Labor & Employment

Top California court will consider employer liability for take-home COVID-19 infections

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The California Supreme Court has agreed to decide whether state law permits lawsuits against employers when workers contract COVID-19 and bring the virus home to relatives.

The top California court agreed last week to consider two certified questions by the 9th U.S. Circuit Court of Appeals at San Francisco, report Reuters and Law360.

The first question is whether employers owe legal duties to the households of their employees to prevent the spread of COVID-19. The second question is whether such suits are barred under the state’s derivative injury doctrine, which generally bars suits by third parties that are collateral to or derivative of injuries covered by workers’ compensation, according to this explanation of the doctrine by Davis Wright Tremaine.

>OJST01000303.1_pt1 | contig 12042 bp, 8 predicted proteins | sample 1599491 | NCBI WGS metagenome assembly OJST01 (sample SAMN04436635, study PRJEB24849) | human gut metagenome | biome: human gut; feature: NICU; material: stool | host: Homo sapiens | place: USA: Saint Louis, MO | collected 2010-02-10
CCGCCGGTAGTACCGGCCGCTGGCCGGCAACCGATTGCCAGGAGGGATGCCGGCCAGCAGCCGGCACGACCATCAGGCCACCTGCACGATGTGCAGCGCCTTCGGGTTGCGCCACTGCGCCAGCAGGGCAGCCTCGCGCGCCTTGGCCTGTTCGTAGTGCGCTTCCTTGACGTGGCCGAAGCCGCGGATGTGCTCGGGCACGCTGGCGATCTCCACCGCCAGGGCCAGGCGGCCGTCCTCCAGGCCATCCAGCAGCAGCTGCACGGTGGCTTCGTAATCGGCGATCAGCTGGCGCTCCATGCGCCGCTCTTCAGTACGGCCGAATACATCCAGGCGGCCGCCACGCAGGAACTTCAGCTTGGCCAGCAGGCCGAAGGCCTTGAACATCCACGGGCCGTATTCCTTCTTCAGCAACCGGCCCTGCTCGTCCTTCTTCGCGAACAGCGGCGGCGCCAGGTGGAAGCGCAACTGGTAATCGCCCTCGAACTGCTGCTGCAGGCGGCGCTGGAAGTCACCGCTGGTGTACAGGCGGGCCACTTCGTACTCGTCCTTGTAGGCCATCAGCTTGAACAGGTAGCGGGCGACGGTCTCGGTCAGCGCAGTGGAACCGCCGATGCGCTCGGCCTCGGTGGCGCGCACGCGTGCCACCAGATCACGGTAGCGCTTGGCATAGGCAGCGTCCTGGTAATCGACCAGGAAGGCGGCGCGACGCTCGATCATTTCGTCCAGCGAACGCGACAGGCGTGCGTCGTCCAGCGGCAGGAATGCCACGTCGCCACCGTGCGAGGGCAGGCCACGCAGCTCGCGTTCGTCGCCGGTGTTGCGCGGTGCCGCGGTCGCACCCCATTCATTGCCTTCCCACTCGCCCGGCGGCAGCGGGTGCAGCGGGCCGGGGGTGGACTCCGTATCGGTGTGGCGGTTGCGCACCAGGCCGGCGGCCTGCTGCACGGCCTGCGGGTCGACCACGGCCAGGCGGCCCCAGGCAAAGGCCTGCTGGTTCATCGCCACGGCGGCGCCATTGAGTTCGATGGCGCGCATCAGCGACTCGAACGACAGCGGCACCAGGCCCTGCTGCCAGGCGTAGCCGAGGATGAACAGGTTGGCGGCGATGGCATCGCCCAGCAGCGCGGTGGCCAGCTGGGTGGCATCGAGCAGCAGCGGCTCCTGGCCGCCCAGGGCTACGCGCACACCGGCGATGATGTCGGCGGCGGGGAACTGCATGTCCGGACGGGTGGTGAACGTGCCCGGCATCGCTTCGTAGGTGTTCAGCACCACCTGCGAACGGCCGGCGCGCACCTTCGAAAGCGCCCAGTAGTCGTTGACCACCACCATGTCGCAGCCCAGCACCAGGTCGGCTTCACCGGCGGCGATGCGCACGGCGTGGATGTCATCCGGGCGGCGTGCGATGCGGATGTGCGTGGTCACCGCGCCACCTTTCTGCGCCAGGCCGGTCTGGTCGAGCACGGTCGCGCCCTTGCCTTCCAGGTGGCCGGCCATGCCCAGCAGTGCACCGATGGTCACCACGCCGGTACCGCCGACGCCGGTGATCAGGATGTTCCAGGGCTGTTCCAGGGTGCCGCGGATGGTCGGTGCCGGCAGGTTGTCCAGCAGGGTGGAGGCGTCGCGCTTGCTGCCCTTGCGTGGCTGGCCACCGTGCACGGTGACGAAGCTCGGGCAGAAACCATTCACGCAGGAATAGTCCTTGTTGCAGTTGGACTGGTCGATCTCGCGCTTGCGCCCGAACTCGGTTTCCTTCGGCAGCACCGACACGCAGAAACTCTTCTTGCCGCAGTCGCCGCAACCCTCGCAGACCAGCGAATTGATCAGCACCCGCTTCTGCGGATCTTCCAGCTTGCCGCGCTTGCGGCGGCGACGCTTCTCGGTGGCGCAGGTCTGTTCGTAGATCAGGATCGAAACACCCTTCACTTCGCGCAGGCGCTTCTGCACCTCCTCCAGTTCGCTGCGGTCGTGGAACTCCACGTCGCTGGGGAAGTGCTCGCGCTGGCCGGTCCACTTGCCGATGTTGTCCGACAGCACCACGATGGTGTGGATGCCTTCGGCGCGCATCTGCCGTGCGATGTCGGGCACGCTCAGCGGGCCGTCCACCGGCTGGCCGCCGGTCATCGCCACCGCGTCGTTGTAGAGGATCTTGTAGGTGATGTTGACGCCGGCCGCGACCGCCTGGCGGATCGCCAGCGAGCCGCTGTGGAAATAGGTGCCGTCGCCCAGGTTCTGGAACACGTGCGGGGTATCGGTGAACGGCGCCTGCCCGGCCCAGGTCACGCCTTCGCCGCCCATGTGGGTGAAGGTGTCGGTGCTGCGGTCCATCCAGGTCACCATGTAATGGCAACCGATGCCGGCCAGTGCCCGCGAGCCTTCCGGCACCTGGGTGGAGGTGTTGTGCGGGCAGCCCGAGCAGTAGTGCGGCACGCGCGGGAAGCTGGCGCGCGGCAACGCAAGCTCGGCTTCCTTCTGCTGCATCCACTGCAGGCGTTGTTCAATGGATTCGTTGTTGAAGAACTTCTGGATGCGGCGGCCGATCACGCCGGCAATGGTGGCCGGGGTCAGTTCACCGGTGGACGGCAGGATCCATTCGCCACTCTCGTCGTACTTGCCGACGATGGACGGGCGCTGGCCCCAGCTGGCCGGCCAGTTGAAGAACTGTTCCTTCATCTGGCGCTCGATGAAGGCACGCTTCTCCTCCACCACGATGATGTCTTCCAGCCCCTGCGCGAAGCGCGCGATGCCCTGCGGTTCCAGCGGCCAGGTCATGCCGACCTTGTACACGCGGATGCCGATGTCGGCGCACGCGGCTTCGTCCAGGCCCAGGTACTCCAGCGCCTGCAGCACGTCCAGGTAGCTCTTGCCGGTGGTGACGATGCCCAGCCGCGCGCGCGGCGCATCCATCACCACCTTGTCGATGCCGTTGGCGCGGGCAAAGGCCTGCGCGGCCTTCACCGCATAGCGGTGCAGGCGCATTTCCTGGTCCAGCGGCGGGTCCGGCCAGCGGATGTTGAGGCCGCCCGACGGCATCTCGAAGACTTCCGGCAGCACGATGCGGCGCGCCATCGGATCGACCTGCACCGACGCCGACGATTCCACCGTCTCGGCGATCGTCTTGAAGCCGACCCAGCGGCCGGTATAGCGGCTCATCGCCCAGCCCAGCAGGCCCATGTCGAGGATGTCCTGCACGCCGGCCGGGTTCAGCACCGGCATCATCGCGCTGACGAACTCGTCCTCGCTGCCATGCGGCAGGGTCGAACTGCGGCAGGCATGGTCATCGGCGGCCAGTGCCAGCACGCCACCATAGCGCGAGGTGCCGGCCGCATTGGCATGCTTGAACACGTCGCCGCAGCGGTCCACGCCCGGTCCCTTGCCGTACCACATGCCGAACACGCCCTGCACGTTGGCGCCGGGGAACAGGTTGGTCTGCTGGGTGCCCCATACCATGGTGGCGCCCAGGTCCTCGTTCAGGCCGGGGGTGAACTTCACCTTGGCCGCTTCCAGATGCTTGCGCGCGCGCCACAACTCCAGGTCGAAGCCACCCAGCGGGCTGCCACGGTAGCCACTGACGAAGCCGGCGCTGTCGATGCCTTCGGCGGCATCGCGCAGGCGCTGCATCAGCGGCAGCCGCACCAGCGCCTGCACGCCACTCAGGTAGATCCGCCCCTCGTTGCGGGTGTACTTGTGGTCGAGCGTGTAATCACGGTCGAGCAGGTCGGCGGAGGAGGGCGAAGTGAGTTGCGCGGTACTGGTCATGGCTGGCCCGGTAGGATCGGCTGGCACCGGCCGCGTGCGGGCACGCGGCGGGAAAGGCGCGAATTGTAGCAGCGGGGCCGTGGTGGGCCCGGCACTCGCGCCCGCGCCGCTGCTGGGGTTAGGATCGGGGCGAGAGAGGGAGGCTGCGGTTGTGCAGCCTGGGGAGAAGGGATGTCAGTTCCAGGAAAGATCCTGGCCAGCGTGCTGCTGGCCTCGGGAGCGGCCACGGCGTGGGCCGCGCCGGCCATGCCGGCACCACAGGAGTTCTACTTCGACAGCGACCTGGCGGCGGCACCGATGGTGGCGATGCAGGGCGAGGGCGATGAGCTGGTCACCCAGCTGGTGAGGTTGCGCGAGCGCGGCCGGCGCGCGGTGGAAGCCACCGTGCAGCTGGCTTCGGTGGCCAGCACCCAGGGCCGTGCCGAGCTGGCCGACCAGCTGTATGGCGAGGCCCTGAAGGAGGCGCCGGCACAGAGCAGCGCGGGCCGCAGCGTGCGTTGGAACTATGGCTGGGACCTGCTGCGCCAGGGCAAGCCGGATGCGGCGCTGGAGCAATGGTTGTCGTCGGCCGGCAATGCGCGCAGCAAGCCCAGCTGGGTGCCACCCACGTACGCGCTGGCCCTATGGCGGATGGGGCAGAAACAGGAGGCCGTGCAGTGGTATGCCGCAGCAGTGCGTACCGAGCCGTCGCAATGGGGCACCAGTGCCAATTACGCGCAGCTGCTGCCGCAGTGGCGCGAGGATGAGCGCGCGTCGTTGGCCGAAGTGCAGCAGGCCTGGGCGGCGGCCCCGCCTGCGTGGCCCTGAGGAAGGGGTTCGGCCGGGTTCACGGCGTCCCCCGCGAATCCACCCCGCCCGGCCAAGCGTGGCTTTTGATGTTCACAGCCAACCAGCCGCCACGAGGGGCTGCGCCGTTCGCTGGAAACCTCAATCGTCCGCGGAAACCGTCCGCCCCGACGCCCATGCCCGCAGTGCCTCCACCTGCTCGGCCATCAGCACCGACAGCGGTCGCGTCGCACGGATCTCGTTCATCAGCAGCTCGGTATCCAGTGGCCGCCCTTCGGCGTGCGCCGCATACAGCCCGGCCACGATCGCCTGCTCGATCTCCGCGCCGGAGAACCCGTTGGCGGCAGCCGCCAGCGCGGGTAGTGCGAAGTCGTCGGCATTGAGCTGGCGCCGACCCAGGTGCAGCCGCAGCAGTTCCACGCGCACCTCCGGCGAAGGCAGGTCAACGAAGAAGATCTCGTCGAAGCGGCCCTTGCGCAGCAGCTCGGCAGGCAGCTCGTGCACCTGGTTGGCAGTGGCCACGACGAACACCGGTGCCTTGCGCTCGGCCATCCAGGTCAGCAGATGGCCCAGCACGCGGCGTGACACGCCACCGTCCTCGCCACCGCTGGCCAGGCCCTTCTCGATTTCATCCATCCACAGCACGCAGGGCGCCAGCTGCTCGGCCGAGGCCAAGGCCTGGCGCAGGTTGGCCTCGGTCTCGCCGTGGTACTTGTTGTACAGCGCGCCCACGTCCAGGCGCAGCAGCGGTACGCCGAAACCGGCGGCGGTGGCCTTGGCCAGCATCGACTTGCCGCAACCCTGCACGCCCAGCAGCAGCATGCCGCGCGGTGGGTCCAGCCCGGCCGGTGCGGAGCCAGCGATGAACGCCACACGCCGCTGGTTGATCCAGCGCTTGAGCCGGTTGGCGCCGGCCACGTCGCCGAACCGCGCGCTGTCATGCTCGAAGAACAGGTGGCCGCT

California workers’ compensation statutes provide remedies to workers and third parties with injuries stemming from workplace injuries, according to Law360. Typical third-party claims include loss of companionship or trauma caused by seeing the employee’s suffering, according to Davis Wright Tremaine.

The federal appeals court sought the California court’s views in a suit by Corby Kuciemba and Robert Kuciemba against Robert Kuciemba’s employer, Victory Woodworks Inc.

A federal judge had ruled in May 2021 that Corby Kuciemba couldn’t sue after she became ill with COVID-19, allegedly contracted when her asymptomatic husband brought the virus home from work, according to prior coverage by Law360.

Senior U.S. District Judge Maxine M. Chesney ruled that Victory Woodworks’ duty to provide a safe workplace did not extend to people who weren’t employees. Chesney also ruled that the claims were barred by the exclusive remedy provisions of the state’s workers’ compensation law.

The California Supreme Court declined to hear a similar case involving See’s Candies Inc. and the spouse of a worker who died from COVID-19. A California appeals court ruled in the case in December that employers could be sued over take-home COVID-19 infections.

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